Landscape | Spring 2022 Issue

Abortion Sanctuary

With Roe v. Wade in danger, California prepares to protect abortion rights

By Kathleen Kelleher

AS MUCH OF THE COUNTRY BRACES for the possibility that the United States Supreme Court will soon move to eliminate constitutional protections for abortion, many states are poised to gut or curtail those rights. California, by stark contrast, is positioning itself to become a haven for those barred or restricted elsewhere — and UCLA is central to that effort.

If the court overturns Roe v. Wade — and the leak in early May of a draft opinion strongly suggests that it’s about to — the ruling could remove any constitutional right to abortion, which now protects women who seek to end their pregnancies before fetal viability, about 23 weeks. At least 20 states are prepared, given that opening, to immediately impose bans or severely restrictive abortion. Since many of the states poised to enact such restrictions are in the South and West, California would become the closest state with access to abortion care within driving distance for about 1.4 million non-California residents, according to estimates by Guttmacher Institute, a research organization in favor of abortion rights.

California lawmakers and reproductive rights advocates have been preparing for this possibility since 2016. Legislative leaders and dozens of other stakeholders in December recommended 45 changes — legislative, administrative and executive — to expand and improve abortion access and increase numbers of providers as other states move to outlaw abortion. Lawmakers also introduced eight bills into the 2022 legislative session to help secure the state’s “leadership role as a national beacon for reproductive freedom,” according to the California Legislative Women’s Caucus, a bipartisan group of female legislators advocating on behalf of women, children and families.

UCLA School of Law is part of the state’s plan and has been given a $5 million grant to create a reproductive rights institute. The new Institute on Reproductive Health, Law & Policy would be a kind of think tank to protect, expand and advance a right most Americans have come to know as an unquestionable part of their reproductive autonomy for nearly a half-century. Its sudden reversal would be a shock and a blow, particularly to millions of young women and families.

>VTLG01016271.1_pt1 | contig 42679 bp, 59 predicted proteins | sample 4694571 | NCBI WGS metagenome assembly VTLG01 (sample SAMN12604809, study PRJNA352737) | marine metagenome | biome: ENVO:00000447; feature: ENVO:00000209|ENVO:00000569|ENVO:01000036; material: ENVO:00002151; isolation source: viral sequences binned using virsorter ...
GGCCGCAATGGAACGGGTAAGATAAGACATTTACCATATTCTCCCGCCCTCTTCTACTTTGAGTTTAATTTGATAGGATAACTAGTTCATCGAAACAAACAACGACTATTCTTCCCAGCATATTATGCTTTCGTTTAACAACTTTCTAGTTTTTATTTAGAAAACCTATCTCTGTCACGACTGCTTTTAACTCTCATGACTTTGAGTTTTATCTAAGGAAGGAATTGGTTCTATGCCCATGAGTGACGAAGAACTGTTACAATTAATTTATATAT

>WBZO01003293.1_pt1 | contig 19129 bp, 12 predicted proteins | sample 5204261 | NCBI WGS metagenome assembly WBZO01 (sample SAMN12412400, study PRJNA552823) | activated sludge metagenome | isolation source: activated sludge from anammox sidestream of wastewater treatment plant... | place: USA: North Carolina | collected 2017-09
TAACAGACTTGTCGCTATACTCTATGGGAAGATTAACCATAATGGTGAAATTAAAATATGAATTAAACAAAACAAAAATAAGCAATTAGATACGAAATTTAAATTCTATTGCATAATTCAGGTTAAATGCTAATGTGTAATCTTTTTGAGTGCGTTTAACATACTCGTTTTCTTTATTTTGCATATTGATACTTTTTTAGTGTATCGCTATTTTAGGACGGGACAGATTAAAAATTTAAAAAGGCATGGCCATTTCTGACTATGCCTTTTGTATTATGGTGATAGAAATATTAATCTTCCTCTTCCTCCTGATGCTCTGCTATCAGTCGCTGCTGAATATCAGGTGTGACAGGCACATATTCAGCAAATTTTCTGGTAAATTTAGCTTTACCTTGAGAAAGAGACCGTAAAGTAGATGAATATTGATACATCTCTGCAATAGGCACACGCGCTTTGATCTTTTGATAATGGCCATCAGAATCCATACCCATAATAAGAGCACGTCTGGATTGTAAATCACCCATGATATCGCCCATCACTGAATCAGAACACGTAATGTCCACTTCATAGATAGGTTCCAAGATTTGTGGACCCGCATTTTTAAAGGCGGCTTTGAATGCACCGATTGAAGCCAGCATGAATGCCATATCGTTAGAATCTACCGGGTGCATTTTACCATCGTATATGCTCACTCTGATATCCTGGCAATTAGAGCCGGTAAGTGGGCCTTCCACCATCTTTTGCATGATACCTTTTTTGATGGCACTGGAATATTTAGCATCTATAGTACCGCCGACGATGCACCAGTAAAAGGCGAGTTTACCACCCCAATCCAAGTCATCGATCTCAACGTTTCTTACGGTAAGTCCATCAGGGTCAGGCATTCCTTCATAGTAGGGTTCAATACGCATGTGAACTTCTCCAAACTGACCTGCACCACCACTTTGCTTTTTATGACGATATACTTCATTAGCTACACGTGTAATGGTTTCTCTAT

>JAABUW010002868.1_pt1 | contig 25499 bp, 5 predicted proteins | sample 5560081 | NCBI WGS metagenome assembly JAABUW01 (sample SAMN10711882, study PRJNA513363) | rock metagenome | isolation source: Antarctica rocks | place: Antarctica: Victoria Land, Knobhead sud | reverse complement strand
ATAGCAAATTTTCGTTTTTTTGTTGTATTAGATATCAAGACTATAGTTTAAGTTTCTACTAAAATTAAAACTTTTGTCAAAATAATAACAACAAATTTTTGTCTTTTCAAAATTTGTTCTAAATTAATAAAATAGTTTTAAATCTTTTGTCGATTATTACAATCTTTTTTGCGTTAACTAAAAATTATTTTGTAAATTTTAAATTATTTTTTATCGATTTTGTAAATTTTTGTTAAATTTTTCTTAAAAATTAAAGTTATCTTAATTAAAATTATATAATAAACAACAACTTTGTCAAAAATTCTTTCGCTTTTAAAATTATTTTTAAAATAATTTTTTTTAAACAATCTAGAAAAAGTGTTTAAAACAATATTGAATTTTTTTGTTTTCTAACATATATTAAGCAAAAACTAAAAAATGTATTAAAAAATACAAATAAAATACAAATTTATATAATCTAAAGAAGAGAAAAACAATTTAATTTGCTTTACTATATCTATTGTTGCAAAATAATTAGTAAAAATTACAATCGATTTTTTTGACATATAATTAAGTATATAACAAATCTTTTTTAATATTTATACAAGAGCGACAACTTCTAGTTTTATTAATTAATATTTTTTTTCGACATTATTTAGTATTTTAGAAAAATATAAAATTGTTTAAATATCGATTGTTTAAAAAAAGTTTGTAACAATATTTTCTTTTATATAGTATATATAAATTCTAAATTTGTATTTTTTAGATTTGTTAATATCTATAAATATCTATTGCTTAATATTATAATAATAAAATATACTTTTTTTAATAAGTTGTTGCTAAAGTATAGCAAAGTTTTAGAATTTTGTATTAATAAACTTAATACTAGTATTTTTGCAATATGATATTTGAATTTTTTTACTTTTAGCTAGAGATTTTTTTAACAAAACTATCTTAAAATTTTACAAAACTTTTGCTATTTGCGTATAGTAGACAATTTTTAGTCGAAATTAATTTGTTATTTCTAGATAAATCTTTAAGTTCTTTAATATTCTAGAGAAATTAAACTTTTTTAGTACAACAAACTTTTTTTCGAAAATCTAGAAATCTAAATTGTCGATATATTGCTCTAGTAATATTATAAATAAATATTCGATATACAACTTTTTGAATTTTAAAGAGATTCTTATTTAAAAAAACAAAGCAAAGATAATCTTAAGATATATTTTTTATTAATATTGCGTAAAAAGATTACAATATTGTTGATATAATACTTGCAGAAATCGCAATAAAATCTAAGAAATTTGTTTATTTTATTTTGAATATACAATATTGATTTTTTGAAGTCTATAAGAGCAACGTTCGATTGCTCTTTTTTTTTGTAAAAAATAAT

“The governor and Legislature have been incredibly serious about making California a haven for people across the state who need abortion care and, moving forward, to provide reproductive care for people outside the state,” said Bradley Sears, associate dean of public interest law in UCLA’s law school. “But it is not just a defensive posture. The state is really investing — even for people in California for whom cost might be a barrier.”

The new reproductive institute will use a cross-disciplinary approach to reproductive rights, health care and justice, said Cary Franklin, acting faculty director of the institute. “One of the most important things we will do is train policymakers, scholars and lawyers who may want to work in reproductive rights to produce more strategies to preserve reproductive rights. My hope is for this institute to be a leader for what the future will look like.”

The institute will collaborate with the medical school, the schools of public policy and public health and other campus centers.

It has five goals: training law students to work on reproductive rights through litigation, policy and other advocacy strategies; educating judges, legislators, nonprofit leaders and health care providers; suggesting new paths by bringing reproductive rights scholars and advocates together to brainstorm; publishing research that affects current debates about reproductive rights and health; and emphasizing the importance of reproductive freedom by telling the stories of those whose lives are affected by it.

In some cases, the most urgent need is to correct misinformation, such as the false impression that abortion is a dangerous procedure. Today, deceptive crisis pregnancy centers, which spread lies in order to dissuade women from obtaining abortions, significantly outnumber abortion care clinics in California, according to a 2021 California Women’s Law Center (CWLC) report. Some are deliberately placed next to Planned Parenthood clinics and share a parking lot. These centers are located mostly in low- income communities of predominantly people of color. The majority offer no medical care from licensed professionals but receive state and federal funds for services, the report notes. They use false medical claims about abortion and pregnancy, targeting people of color and low-income people seeking abortions with misleading claims about services they offer. The CWLC has advocated barring state funding to these centers.

Pregnancy crisis centers underscore how abortion barriers often have the greatest impact on the most vulnerable people seeking reproductive care. Those are precisely the people that UCLA and California are setting out to protect, said Franklin, who teaches reproductive law. “There is a lot of thinking about how to help people who are arriving across the country to our state.”

Kathleen Kelleher

Kathleen Kelleher

Kathleen Kelleher is a Santa Monica-based writer who has written for the Los Angeles Times, the Orange County Register, Arroyo and other publications.

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